In recent years, there has been a growing commitment to studying the economic lives of the poor by better understanding their psychological lives (Banerjee and Duflo, 2007; Schilbach et al., 2016). These developments stem from the failure to empirically detect poverty traps, which have been at the core of the development literature for decades (Dean et al., 2017). Instead, empirical studies document the existence of very large rates of returns to investment, which, however, are not matched by observed consumption growth rates (Kremer et al., 2019). Several behaviors of the poor, which do not fit with traditional models, puzzled economists. Why do poor micro-entrepreneurs keep borrowing at extremely high interest rates instead of saving some of their profit to borrow less with each passing day (Ananth et al., 2007)? If using fertilizer has such high rates of return, why don't poor farmers purchase it (Duflo et al., 2008)? If the poor remain poor because they do not get enough calories, why do they spend their money on other things besides food (Banerjee and Duflo, 2007)? Such questions led to the rise of the subfield of Behavioral Development Economics, which applies insights from psychology and behavioral economics to study the economic behavior of the poor; trying to explain why and how it departs from standard economic models. Behavioral biases, studied extensively in Behavioral Economics, may be much more consequential for the poor. Failing to resist to the temptation of a hedonistic reward after a hard day of work will have very different implications for a poor person than for a rich one. This thesis aims to contribute to this new strand of literature, in particular to one of its branches titled "the psychology of poverty", which studies the impact poverty has on cognitive function and economic behavior. One influential theory in this field is the scarcity/mental bandwidth theory (Mullainathan and Shafir, 2013), which states that poverty implies not only lack of financial resources, but also lack of mental resources to focus on other things besides pressing concerns. At any time, a poor person's mind will be preoccupied with worries about bills, school fees or health problems; and how to best manage all of them with very limited resources. While this makes the poor better at decisions regarding the pressing issue at hand (Mullainathan and Shafir, 2013), it also makes them neglect other important domains which may not appear urgent enough (Shah et al., 2012, 2015). While the theory may help explain many puzzling behaviors of the poor, up to now there has been little evidence on real-world economic outcomes. The first two chapters of this thesis try to bring the framework closer to real-world economic decisions even though restricted to the lab setting. The main challenge with studying the psychology of poverty outside the lab is the fact that even exogenous changes in income will affect several other channels besides mental bandwidth, making it very challenging to pin down the precise mechanism. Given this, the first two chapters are limited to varying mental bandwidth in a lab setting, keeping income fixed. The novel aspect is that the decisions participants make mimic closely everyday life purchasing decisions, involving real products. I note however, that due to limited funding and ethical considerations, in both chapters decisions are only weakly incentivized: only 1% of participants actually receive the goods they selected. The first chapter explores the relationship between the psychology of poverty, investment in human capital, and financial incentives. Empirical evidence indicates that the poor are less attentive parents, investing less in the human capital of their children (McLoyd, 1998; Evans, 2004). This contributes to the inter-generational transmission of poverty because investing in human capital has extremely high rates of return, highest in early childhood (Cunha and Heckman, 2007; Cunha et al., 2010). The question is why don't the poor invest more? Traditional answers to this question put the blame on lack of knowledge of parenting practices, wrong beliefs on the expected returns or lower altruism. We propose an alternative explanation based on the scarcity theory. Poor parents may fail to invest the required time and resources in their child because their minds are preoccupied with other more urgent concerns. When there is uncertainty about how the next bill will be paid, spending time doing educational activities with the child may shift out of focus. When such behaviors keep repeating on a regular basis, a gap emerges between poor and non-poor children in the amount of cognitive and emotional stimulation they receive. The challenge is how to test this hypothesis. Given the identification issues with disentangling such channels with observational data, we bring it to the lab. Parents of toddlers, living in the UK, are invited to participate in an online experiment. First, they are asked to answer how their family would deal with various hypothetical financial scenarios which vary in severity (hard for the treatment group, easy for the control group). Among the treated, the scenarios aim to bring financial worries to mind, trying to capture what people living in poverty experience on a regular basis. After completing the scenarios, parents receive a budget of pounds 30 to be spent as they choose in an experimental market on 3 types of goods: necessities, child investment goods, and luxury goods. Half of parents are incentivized to purchase more child investment goods by being offered a 50% discount. This treatment investigates if financial worries change how parents respond to such incentives, and is motivated by the results in Das et al. (2013) which find that accounting for household re-optimization in response to a policy is crucial when evaluating its effects. We find that the incentive increases investment in human capital among lower income parents only when financial worries are not salient. When worries become salient, low income parents do not invest more but instead use the additional money to increase their demand of necessities. In addition, they also lower their demand for luxury goods to zero. When no discount is offered, we do not find financial worries to lower investment, which is likely to be explained by floor effects. Among higher income parents, financial worries do not affect behavior. The effects among lower income participants are driven by those who were further away from their last paycheck at the time of the experiment - an indicator of real world monetary scarcity. This finding increases the external validity of our main results. The second chapter departs from studying the human capital of children, focusing instead on the human capital of adultsootnote{However, the behavior studied is likely to have negative externalities also on children (e.g. domestic violence).}. Addictive (or temptation) goods have been at the core of academic and policy debates for decades. With Becker and Murphy (1988), addiction was rationalized as a utility maximizing decision where the individual fully internalizes the costs of consuming such goods. In this framework, the only scope for intervention is to balance out the externalities -- the costs that individuals place on society through consumption decisions (e.g. healthcare costs). Gruber (2001) questioned theoretically and empirically the rational framework, showing that with inconsistent time preferences, individuals do not fully internalize the cost of their behavior. Further studies have confirmed these findings which increased the scope of policy interventions (Gruber and Kőszegi, 2004; O’Donoghue and Rabin, 2006; Allcott et al., 2019a). The most widely used policy tools to limit the over-consumption of temptation are "sin" taxes, popular among governments because they bring large revenues. However, such taxes have sparked debates regarding their effects on income distribution. Since the poor tend to spend a higher share of their budget on temptation, they are likely to pay a higher cost. On the other hand, they are also the ones expected to benefit more in terms of health by consuming less. Traditionally, such taxes were placed on tobacco and alcohol. Recently, several governments have started adding taxes also on the consumption of unhealthy foods, such as sugary drinks and beverages. Crucial to determining the effect of the tax is the elasticity of demand with respect to price and the degree to which individuals are not internalizing their choices (Allcott et al., 2019a). The second chapter integrates the economics of temptation with the scarcity theory, and investigates if financial worries affect (i) the demand for temptation and (ii) the elasticities of demand with respect to price (sin taxes). The first question is not straightforward in the scarcity framework. While poverty is scarcity of financial resources, it is also scarcity of immediate gratification. The poor have stressful lives and jobs which are often less rewarding and highly physically demanding. Compensating for these struggles is harder since they can only access a small set of potential alternatives to addictive goods (e.g. going to nice restaurant and travelling are not really in the choice set of the poor). Following a similar design as in the first chapter but with a less specific population (adults living in the UK), we randomly trigger financial worries before asking participants to choose between necessities and temptation goods in an experimental market. The basket of temptation goods offered includes tobacco, alcohol and unhealthy foods and we simulate "sin taxes" by randomly increasing the price of temptation by 10% or 20%. We find that triggering financial worries lowers the demand for temptation but also dampens demand elasticities. The effects are stronger among low income participants. When financial worries are salient, their demand curve is actually slightly upward sloping. The finding is puzzling: financial worries appear to limit over-consumption of temptation, but they also hurt the poor the most when additional taxes are introduced. We find suggestive evidence that both effects are mediated by an increased focus on urgent necessities. The first two chapters integrated the scarcity framework into public policies. The results are very consistent across studies and have clear policy implications. Among the poor, when monetary concerns are top of mind: (i) incentivizing investments in human capital may not achieve its desired outcome, (ii) (dis)incentivizing consumption of temptation through new taxes may harm the poor the most since they do not lower their demands in response to price increases, which leads, through taxation, to a transfer of funds from the poor to the nonpoor without having any corrective effects (see Bernheim and Rangel, 2004; Bernheim and Taubinsky, 2018). However, I must note that both chapters make only speculative policy recommendations given that they lack the normative counterfactual. Further research is needed to rigorously establish the welfare implications of financial worries. The third chapter takes a step back from economic decisions to studying how violence exposure affects cognitive function in children. Unfortunately violence and poverty are closely linked in a vicious cycle. Economically deprived neighborhoods are in general also more violent. In addition to monetary concerns, the minds of the poor are likely to be preoccupied with safety concerns. This study attempts to apply the framework in Mullainathan and Shafir (2013), focusing on security concerns instead of monetary ones. While the link between the scarcity framework and violence as scarcity of security is novel and up for debate, the chapter is closely connected with the literature on the impact of emotions on cognition and decision making (Loewenstein and Lerner, 2003; Lerner et al., 2003, 2015; Callen et al., 2014; Bogliacino et al., 2017). In a lab-in-the-field experiment, primary school children in El Salvador are randomly assigned to recall episodes of violence exposure before or after taking cognitive tests. I find that recalling violence exposure before taking the tests, increases cognitive performance by 0.2 standard deviations, effect significantly stronger for children reporting higher exposure. The estimates contrast previous findings on the effect of violence and cognitive function (Sharkey, 2010; Sharkey et al., 2012; Bogliacino et al., 2017) and call for further research in the field.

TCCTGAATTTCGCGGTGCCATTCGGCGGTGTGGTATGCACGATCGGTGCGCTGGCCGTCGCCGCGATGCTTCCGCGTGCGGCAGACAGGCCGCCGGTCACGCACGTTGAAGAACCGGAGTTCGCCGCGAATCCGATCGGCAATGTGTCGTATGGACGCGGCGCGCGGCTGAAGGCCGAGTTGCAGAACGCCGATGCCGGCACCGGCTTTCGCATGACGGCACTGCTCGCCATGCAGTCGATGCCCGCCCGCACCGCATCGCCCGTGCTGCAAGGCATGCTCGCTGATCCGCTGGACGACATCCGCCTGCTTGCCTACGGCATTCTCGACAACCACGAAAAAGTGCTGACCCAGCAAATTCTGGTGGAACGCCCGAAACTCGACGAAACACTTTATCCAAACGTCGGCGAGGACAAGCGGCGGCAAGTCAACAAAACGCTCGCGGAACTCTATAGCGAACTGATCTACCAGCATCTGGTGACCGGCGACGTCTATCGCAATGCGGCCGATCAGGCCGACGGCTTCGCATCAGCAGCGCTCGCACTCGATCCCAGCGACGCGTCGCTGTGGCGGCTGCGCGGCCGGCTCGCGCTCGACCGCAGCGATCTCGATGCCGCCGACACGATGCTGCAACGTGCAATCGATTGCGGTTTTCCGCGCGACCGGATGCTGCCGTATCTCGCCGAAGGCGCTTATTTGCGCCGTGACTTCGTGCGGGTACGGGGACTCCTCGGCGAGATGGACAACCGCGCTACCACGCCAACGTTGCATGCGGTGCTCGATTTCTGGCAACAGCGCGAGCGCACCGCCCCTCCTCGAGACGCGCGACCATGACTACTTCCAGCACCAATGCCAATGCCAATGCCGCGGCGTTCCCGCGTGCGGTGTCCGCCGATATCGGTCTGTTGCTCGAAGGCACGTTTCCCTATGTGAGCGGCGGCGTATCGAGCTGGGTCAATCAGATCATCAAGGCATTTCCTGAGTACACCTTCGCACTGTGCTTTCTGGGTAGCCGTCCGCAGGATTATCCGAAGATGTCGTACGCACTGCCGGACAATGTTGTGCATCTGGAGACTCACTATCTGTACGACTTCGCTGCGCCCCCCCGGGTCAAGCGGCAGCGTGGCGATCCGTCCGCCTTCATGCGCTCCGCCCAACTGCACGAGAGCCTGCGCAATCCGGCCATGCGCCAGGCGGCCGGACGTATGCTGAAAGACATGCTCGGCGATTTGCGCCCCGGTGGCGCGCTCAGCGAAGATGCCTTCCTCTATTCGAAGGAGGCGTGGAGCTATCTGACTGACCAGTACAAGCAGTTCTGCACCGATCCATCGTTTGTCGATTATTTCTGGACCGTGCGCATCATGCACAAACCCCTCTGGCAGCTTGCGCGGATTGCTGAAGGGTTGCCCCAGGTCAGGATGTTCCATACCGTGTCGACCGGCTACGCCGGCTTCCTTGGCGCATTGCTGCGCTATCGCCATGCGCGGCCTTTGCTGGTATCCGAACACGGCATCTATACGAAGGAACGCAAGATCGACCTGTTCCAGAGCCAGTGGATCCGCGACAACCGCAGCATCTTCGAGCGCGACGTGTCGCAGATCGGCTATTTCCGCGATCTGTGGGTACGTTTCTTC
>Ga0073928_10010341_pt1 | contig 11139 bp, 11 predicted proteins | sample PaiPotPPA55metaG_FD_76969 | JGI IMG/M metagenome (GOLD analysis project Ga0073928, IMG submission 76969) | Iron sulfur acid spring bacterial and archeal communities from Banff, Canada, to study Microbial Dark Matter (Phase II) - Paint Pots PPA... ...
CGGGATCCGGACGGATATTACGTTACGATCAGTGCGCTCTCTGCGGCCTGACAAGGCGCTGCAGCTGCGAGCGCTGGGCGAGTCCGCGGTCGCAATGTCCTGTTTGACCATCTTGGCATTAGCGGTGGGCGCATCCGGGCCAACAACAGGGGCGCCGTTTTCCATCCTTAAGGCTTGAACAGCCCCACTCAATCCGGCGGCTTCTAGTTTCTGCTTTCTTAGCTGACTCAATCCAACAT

XXXII
2018-2019
Economia e management (29/10/12-)
Development Economics and Local Systems - Delos
Berloffa, Gabriella
no
Inglese
Settore SECS-P/06 - Economia Applicata
File in questo prodotto:
File Dimensione Formato  
sburlacu-phd-thesis-final-2020-04-07.pdf

accesso aperto

Tipologia: Tesi di dottorato (Doctoral Thesis)
Licenza: Tutti i diritti riservati (All rights reserved)
Dimensione 2.33 MB
Formato Adobe PDF
2.33 MB Adobe PDF Visualizza/Apri

I documenti in IRIS sono protetti da copyright e tutti i diritti sono riservati, salvo diversa indicazione

Utilizza questo identificativo per citare o creare un link a questo documento: http://hdl.handle.net/11572/257184
Citazioni
  • ???jsp.display-item.citation.pmc??? ND
  • Scopus ND
  • ???jsp.display-item.citation.isi??? ND
social impact